You’ve probably heard of the famous “Invisible Gorilla” study, conducted by Daniel Simons and Christopher Chabris several years ago. It was a work that won the Ig Nobel Prize for Psychology in 2004. In the study, Simons and Chabris asked volunteers to watch a one-minute long video of two teams (one group in white shirts; one in black shirts) passing around a basketball. The volunteers were specifically tasked with keeping count of how many times the ball is passed by a member of the white-shirted team. Halfway through the video, a person wearing a full-body gorilla suit walks through the scene, pounds the chest, then leaves. After watching the video, the volunteers were asked to give their official counts, but were also asked if they saw anything else in the video. Amazingly, only around 50% of the volunteers saw the gorilla.
The experiment clearly demonstrated what is known as “Inattentional Blindness,” a common mental phenomenon defined by a lack of expectation for an unattended stimulus. Test subjects didn’t expect to see a gorilla while they were focusing on their counting task, so quite often they didn’t even notice the ape in plain view.
We Americans find ourselves, slowly but surely, drawn farther and farther away from truth and reality. God’s revelation and His creation have been left in the dust of this current stampede towards the mirages of imagination and idolatry, a circumstance that Paul so perfectly articulated in Romans 1:18-25. Indeed the rising generation, fed with the milk of self-esteem and human potential, have become more enthralled with the things of fancy. The immense popularity of fantasy literature, movies, and video gaming belies this fact. The current American generation loves their fantasy: wizards, vampires, hobbits, Jedis, and Marvel superheroes are their role models and sometimes even their new religion.
Is the remarkable and astounding truth of the Bible so boring to us these days that we have to make things up to get excited?
Apparently God’s truth and stark reality are now old hat. These days, reality needs to be augmented by our creativity or replaced altogether by a VR world of our own making. Cold, hard facts have been replaced by the warmness of “story,” where a fuzzy narrative can dull the sharp edges and make bitter truth more palatable to our present-day sensibilities. Speaking objective truth in love is now frowned upon and the greatest sin is to “harsh someone’s buzz” and take away a person’s safe space. Much better, they think, to bring harmony to mankind by blurring the dividing line of God’s truth through loving acceptance, compromise, and syncretism.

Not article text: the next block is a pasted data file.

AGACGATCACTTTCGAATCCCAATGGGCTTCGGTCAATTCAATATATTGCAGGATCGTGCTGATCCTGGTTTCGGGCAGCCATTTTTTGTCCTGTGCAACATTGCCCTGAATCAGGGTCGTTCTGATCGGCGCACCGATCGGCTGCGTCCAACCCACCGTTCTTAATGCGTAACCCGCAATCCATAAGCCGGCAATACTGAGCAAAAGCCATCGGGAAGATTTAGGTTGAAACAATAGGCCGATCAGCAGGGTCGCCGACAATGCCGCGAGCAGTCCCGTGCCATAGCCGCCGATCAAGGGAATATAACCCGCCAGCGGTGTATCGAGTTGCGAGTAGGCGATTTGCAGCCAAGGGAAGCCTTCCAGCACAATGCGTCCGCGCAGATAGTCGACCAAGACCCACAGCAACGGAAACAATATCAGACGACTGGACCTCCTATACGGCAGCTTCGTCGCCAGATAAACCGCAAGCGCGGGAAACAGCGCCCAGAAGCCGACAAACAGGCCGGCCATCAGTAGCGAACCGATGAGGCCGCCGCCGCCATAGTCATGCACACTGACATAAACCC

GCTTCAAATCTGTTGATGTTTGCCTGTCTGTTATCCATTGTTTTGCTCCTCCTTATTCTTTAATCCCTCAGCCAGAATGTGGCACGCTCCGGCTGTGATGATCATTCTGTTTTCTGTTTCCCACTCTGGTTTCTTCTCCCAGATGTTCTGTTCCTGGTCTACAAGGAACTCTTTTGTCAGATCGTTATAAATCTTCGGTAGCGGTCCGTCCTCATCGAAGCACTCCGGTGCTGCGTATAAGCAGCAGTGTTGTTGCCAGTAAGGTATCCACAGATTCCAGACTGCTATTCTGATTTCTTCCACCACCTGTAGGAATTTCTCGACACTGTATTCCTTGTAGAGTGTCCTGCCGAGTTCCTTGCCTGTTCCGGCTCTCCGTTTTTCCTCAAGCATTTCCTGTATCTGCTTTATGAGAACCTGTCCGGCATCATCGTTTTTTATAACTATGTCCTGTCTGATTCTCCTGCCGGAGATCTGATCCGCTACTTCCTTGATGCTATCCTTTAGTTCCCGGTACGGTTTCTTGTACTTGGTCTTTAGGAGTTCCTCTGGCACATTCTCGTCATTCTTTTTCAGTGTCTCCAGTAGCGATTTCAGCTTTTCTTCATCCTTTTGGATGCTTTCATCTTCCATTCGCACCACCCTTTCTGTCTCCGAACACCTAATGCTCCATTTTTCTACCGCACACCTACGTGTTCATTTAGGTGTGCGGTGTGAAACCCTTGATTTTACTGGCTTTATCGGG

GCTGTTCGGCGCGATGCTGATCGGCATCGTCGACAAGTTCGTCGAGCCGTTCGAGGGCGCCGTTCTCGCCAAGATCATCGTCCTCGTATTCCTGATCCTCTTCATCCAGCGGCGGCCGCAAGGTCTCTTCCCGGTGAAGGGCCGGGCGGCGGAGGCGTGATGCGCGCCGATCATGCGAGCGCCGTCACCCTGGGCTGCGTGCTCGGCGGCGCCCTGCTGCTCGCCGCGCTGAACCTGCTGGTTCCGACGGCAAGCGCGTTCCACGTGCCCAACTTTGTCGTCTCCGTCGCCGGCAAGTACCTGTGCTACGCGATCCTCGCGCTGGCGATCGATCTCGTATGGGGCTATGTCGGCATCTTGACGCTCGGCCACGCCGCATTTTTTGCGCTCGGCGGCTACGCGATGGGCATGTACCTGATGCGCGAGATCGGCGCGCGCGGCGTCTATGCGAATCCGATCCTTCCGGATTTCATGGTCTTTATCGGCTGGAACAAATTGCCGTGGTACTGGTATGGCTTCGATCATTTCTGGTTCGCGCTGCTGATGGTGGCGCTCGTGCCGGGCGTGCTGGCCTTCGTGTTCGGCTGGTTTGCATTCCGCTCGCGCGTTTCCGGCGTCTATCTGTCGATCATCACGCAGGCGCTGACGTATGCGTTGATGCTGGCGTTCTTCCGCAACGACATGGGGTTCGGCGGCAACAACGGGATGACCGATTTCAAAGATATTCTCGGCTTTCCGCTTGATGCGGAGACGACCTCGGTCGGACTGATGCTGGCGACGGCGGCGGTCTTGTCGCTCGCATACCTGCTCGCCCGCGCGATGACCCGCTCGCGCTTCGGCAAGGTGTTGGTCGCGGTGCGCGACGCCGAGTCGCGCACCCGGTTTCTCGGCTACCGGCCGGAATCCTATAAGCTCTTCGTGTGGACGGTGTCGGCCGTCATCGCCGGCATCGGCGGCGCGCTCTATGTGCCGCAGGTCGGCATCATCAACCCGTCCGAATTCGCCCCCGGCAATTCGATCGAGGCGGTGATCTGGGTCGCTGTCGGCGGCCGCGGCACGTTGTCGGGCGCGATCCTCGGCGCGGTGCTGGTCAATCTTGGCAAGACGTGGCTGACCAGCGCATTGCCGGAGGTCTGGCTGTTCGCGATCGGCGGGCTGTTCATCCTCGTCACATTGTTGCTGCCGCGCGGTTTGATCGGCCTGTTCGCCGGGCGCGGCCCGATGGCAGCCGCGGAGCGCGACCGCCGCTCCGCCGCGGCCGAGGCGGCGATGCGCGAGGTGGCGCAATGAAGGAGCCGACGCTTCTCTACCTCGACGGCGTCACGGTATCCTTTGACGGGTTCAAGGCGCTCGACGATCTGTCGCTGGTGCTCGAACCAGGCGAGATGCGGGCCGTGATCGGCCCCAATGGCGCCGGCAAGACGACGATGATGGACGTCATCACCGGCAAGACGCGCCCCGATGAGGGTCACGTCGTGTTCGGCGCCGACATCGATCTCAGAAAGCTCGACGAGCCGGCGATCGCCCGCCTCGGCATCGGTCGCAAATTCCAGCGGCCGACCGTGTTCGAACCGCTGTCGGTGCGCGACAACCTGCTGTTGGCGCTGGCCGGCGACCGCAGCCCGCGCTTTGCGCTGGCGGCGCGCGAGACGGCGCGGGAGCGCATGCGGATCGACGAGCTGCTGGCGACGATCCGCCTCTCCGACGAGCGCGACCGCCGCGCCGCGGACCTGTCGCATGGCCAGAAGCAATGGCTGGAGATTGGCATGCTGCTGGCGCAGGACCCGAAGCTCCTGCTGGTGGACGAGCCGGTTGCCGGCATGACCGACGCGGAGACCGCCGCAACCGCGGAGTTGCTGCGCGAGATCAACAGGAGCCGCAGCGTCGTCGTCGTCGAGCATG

When a website treads water in the vast ocean of the internet for several months with no rescue of new content in sight, it is only natural that its visitor traffic will suffer and sink to an almost nonexistent level, even for a fairly historically-popular site like mine. The Sandwich has surely suffered significant loss of readership during its recent malaise, but hopefully it has been presently retooled and refocused for the better. The question is whether or not anyone will stick around long enough to make that assessment. Bottom line, I’m glad you are here.
Many looky-loos hoping for a good laugh, including my faithful followers, are no doubt wondering about the move away from humor, and the sudden furrowing of my brow in lieu of the usual satirical fare. Is “Angus” in hospital still recovering from an emergency funnybonectomy, perhaps? Or something more sinister?